A Saudi cleric says “physiological science” backs up his claim that driving injures a woman’s ovaries and causes “clinical disorders” in their children.
Sheikh Saleh al-Luhaydan issued a warning ahead of an Oct. 26 initiative encouraging Saudi women to defy a long-standing no-driving ban.
“Physiological science” has found that driving “automatically affects the ovaries and pushes up the pelvis,” al-Luhaydan told local news website Sabq.org. “This is why we find that children born to most women who continuously drive suffer from clinical disorders of varying degrees."
His comments garnered criticism on Twitter, the AFP reported.
“When idiocy marries dogma in the chapel of medieval traditions, this is their prodigal child,” tweeted one woman.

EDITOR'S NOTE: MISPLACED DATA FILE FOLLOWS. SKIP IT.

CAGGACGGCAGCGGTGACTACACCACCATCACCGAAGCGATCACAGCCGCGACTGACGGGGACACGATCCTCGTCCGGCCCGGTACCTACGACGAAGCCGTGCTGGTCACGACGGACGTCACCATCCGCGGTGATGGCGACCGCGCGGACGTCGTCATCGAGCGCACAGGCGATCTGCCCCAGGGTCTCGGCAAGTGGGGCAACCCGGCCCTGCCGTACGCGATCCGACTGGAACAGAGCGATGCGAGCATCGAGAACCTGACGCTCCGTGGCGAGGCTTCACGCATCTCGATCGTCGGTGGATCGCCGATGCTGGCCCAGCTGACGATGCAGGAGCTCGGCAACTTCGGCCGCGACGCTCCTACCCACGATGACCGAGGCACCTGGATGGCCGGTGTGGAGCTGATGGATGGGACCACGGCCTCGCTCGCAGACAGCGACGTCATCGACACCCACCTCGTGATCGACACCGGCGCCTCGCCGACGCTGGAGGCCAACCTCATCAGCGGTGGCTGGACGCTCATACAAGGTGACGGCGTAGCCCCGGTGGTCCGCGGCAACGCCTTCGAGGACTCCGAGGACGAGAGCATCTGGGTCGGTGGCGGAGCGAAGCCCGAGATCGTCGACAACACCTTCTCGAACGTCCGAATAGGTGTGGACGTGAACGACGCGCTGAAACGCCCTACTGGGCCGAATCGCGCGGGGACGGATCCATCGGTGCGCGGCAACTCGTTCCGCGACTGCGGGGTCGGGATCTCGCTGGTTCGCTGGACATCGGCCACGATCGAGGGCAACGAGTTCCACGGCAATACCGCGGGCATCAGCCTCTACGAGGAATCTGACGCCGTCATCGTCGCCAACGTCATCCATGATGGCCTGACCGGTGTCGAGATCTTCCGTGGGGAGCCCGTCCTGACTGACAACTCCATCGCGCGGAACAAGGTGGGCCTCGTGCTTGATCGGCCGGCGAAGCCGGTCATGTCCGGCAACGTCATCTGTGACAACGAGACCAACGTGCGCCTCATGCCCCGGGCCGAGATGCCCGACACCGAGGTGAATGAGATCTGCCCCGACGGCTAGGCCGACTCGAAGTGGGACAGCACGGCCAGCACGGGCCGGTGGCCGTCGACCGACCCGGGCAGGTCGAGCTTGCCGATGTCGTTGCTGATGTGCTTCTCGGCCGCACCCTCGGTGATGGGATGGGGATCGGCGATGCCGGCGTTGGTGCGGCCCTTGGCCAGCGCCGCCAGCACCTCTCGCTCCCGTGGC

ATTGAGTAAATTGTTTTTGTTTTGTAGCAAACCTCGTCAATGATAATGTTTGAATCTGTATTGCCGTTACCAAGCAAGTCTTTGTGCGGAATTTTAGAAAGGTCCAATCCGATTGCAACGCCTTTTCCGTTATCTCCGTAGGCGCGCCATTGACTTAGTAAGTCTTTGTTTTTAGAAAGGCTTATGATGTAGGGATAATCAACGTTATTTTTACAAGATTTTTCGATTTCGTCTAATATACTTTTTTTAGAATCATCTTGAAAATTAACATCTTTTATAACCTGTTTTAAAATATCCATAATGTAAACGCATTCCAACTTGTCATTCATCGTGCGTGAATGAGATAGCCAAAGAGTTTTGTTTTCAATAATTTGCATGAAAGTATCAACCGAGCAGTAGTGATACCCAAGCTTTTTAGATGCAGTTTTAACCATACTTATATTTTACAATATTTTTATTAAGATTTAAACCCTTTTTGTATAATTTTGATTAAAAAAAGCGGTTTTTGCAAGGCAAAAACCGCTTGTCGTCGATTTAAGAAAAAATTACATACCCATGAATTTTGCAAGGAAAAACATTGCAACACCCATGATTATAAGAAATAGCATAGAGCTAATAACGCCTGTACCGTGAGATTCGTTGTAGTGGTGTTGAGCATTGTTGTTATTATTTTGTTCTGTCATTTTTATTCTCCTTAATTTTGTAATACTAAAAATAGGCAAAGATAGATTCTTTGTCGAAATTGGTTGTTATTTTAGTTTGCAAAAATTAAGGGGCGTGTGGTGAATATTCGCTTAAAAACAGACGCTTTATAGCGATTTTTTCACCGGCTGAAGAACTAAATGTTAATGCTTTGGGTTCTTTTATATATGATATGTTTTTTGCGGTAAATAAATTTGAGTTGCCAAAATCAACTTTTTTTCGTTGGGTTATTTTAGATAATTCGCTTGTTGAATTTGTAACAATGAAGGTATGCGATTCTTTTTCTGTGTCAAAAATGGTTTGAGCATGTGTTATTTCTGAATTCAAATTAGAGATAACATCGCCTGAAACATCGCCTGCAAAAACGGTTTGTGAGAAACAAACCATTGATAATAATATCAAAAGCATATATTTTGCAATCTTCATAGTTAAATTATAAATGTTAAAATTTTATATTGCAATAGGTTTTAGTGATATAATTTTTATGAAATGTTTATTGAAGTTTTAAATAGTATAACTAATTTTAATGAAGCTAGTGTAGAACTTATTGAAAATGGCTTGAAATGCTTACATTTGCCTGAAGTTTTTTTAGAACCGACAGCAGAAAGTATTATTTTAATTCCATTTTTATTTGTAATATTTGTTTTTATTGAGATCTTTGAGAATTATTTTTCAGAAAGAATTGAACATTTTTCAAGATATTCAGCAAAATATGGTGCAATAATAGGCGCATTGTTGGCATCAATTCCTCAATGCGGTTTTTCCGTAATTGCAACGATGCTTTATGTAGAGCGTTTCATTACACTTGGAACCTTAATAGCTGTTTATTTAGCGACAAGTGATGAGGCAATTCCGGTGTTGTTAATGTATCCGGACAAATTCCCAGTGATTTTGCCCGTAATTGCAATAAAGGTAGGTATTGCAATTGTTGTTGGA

“What a mentality we have. People went to space and you still ban women from driving. Idiots,” tweeted another.
Saudi Arabia is the only country that bans females from driving automobiles. Women were banned from even riding in vehicles until early 2013, according to Salon. The new law allows women to ride in a car with a male guardian and only to ride only for entertainment. They are ordered not to ride near men, to avoid harrassment.
Saudi women are also required to cover their bodies from head to toe while in public.
Luhaydan, a member of the senior Ulema (Muslim scholars) Commission and former head of the Supreme Judicial Council, supports the ban on women driving, citing "evidence from the Quran and Sunna (the teachings of the Prophet Mohammed) completely prohibit (women's driving) on moral and social background."
An online petition called “Oct 26th, driving for women” has nearly 12,000 signatures. According to AFP, access to the website was blocked on Sunday.
On June 17, 2011, a protest was held against the ban, but the event had a very low turn out. A similar protest in November 1990 resulted in 47 Saudi women being arrested for demonstrating in cars.